Ofcom has announced that out-of-contract broadband customers in the UK could pay less on their bill from around March next year. From February, customers must be informed that their current contract is coming to an end, giving them more of a chance to enter into a new contract. BT, Sky, TalkTalk, Plusnet, EE, and Virgin Media have all announced price commitments which will make pricing fairer for those who are out-of-contract.
Before challenging ISPs, Ofcom conducted research into the situation. It said that 40% (8.8 million people) were out-of-contract and that those who sign a deal with their existing provider could save £8-9 per month while new customers were seeing savings of £9-10.
BT, Sky, and TalkTalk have announced that out-of-contract customers will be able to get the same deals as new customers when they take out new contracts. Unfortunately, those with BT will only get to do this when they’re sent a best tariff notification. Sky also announced that its customers will pay no more than £5 per month once their contract ends. BT has announced a similar cap but didn’t give a price.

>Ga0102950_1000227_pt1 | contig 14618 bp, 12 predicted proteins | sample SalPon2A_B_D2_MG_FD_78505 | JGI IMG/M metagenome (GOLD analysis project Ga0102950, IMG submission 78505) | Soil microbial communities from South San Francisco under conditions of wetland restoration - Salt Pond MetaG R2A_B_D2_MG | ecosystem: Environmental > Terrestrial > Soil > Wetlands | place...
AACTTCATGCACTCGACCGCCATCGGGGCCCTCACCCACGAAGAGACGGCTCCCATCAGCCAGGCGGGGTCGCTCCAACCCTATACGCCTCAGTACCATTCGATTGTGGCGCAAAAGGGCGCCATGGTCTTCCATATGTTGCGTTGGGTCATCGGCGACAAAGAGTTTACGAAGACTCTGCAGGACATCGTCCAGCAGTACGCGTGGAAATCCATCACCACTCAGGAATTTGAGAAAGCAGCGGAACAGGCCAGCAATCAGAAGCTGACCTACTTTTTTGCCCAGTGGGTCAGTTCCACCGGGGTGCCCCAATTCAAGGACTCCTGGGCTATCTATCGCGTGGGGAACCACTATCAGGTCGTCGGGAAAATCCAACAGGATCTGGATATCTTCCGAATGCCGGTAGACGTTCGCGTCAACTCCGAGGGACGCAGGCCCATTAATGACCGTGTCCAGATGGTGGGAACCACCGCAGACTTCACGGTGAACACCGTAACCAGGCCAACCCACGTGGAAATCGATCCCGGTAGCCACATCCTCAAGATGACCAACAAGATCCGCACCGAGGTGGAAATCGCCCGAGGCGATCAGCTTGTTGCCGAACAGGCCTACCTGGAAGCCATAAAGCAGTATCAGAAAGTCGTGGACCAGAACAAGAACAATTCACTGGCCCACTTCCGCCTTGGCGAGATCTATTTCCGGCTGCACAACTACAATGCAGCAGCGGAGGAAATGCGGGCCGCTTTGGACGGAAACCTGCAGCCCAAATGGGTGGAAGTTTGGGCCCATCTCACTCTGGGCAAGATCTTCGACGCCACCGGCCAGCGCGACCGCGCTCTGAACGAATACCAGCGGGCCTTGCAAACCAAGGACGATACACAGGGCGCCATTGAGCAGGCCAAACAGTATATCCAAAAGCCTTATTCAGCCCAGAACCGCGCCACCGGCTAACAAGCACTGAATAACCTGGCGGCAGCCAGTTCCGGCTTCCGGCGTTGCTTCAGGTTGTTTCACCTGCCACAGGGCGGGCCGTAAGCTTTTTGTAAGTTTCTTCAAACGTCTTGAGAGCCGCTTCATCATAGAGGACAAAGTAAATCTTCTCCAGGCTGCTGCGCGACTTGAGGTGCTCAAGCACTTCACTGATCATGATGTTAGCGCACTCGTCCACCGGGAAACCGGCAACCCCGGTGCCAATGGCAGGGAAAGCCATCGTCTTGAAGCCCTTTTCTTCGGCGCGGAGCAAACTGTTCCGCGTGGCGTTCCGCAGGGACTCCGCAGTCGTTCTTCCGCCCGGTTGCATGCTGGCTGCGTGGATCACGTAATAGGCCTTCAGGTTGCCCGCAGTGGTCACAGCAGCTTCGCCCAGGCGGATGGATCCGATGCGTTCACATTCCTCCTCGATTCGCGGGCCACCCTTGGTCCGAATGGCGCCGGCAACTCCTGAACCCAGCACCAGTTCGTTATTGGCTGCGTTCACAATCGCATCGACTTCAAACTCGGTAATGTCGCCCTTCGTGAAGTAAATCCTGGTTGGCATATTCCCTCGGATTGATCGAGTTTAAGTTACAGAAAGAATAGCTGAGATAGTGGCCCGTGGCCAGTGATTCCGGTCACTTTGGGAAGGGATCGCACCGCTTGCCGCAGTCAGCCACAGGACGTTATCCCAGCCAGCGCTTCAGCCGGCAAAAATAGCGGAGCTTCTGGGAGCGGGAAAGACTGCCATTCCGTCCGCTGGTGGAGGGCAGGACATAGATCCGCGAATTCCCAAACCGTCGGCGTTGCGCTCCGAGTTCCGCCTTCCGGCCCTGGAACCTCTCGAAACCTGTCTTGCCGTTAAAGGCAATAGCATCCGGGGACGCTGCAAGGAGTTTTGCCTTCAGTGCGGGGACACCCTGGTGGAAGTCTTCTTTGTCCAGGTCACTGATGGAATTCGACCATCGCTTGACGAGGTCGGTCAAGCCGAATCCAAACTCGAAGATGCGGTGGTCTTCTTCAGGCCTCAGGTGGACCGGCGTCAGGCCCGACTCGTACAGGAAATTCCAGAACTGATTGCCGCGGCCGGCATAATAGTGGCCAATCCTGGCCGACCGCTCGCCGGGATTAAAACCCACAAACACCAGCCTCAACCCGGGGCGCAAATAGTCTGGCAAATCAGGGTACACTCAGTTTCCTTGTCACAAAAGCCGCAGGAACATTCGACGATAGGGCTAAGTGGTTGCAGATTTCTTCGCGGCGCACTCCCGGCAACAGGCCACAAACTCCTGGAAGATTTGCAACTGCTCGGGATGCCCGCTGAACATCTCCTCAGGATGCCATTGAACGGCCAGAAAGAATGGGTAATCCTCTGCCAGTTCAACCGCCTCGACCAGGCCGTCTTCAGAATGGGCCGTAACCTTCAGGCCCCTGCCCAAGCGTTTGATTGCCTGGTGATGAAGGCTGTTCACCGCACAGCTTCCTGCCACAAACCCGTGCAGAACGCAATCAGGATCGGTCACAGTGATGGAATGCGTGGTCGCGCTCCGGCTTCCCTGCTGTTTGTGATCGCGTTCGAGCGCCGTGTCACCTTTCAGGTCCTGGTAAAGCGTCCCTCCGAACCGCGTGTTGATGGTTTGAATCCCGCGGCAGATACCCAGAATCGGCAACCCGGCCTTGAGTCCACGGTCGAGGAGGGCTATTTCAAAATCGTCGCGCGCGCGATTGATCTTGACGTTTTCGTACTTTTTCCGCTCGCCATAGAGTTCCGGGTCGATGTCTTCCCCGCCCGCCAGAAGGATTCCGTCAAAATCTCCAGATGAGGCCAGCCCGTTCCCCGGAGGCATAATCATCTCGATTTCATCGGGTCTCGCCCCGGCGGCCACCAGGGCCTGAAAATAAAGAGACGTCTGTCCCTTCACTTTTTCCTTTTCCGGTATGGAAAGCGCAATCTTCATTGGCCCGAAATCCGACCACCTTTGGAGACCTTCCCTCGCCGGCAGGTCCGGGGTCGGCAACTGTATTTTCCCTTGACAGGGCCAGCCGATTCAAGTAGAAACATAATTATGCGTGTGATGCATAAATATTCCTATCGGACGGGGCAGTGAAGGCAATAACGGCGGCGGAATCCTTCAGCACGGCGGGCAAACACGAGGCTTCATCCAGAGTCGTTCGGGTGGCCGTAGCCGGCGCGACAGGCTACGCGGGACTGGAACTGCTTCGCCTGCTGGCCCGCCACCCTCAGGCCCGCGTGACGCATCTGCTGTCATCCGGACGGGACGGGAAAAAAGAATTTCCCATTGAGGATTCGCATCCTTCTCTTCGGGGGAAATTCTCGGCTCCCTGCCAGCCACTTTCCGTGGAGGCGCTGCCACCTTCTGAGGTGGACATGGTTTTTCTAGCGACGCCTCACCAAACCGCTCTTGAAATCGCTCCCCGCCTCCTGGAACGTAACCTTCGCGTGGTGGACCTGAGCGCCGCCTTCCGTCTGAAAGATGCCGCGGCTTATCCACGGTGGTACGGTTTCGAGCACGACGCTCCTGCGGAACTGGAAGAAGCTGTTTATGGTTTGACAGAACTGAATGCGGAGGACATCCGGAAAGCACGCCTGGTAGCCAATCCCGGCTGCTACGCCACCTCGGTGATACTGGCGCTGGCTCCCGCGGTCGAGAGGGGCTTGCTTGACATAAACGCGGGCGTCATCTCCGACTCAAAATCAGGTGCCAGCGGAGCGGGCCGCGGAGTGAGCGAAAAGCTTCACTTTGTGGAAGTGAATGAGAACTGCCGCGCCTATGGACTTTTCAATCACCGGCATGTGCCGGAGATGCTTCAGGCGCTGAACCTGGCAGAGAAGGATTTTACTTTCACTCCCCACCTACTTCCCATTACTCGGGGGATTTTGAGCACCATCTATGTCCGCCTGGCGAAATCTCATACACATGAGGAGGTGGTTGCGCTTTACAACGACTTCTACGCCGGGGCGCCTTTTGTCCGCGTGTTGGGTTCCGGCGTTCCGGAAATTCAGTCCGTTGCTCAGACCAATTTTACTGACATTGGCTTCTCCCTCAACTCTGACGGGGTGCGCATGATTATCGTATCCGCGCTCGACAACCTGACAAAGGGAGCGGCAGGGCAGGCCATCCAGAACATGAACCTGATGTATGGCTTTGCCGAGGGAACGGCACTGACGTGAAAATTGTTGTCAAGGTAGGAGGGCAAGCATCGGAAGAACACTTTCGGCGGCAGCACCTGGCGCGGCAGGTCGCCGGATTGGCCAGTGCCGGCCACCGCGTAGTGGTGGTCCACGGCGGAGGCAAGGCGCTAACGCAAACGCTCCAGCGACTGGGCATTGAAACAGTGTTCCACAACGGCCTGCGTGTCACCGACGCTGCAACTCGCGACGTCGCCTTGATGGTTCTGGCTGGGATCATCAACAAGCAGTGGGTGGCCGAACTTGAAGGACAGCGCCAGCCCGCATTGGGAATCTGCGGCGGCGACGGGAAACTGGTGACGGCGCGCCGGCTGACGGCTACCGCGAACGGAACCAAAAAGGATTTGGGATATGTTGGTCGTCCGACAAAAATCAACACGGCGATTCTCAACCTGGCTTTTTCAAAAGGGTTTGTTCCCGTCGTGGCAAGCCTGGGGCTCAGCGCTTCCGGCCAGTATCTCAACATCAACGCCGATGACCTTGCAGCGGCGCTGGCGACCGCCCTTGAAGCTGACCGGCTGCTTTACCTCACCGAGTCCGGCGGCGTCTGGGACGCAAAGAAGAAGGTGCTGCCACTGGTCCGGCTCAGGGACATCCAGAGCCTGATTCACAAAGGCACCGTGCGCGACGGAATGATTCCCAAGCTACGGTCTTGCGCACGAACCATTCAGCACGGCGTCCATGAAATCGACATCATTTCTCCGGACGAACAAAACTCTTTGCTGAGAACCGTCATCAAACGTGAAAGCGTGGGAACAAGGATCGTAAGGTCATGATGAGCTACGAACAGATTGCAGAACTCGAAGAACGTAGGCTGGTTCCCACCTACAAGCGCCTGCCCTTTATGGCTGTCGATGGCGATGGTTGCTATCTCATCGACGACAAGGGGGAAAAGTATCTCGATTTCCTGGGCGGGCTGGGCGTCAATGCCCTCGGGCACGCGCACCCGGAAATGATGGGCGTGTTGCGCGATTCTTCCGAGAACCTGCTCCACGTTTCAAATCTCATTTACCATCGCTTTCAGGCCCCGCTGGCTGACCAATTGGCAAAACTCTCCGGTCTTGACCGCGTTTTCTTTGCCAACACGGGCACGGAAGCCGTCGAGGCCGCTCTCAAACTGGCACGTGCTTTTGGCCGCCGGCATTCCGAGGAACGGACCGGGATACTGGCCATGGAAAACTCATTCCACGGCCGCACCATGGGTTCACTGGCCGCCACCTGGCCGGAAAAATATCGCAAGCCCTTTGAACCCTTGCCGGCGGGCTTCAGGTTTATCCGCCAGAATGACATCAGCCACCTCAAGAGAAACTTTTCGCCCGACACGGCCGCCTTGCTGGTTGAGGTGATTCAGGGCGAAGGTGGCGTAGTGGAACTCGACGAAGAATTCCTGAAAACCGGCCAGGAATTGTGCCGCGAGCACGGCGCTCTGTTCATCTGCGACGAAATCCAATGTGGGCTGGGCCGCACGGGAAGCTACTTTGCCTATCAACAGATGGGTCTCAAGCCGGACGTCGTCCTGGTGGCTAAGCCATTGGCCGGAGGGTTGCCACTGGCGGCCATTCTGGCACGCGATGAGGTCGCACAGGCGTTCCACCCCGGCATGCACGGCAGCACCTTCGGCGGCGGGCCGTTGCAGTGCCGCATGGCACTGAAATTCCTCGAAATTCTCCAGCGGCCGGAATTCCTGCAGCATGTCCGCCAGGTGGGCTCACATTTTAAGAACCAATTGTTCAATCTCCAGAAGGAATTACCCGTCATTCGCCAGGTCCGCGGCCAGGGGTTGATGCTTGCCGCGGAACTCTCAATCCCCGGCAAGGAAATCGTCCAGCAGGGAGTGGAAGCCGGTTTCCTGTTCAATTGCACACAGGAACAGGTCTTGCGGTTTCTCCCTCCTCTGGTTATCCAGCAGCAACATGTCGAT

BT also said that those who can’t access superfast broadband will pay less than those on entry-level superfast connections; it also said it’ll provide a one-off price reduction for vulnerable customers that are out-of-contract on expensive deals. TalkTalk and Virgin Media also plan to conduct annual price reviews with vulnerable customers to make sure they’re on the best deal for their needs, providing automatic discounts if they don’t hear back from the customer. BT, EE, Plusnet, and TalkTalk have also committed to protecting out-of-contract customers from above-inflation price rises.
Commenting on the measures, Lindsey Fussell, Ofcom’s Consumer Group Director, said:
“Broadband customers who are out of contract can make big savings – around £100 a year on average – by picking up the phone to their current provider and signing up to a better deal.
“And in future, everyone will be told about the best tariff on offer. Thanks to the commitments we’ve secured from major broadband firms, many customers – including the most vulnerable – will pay less.”
Over the last several years, Ofcom has done a lot of work to make sure that broadband and mobile customers are treated fairly by their suppliers. Recently, it launched its Boost Your Broadband campaign which helps people understand their current network speeds, and how much they need.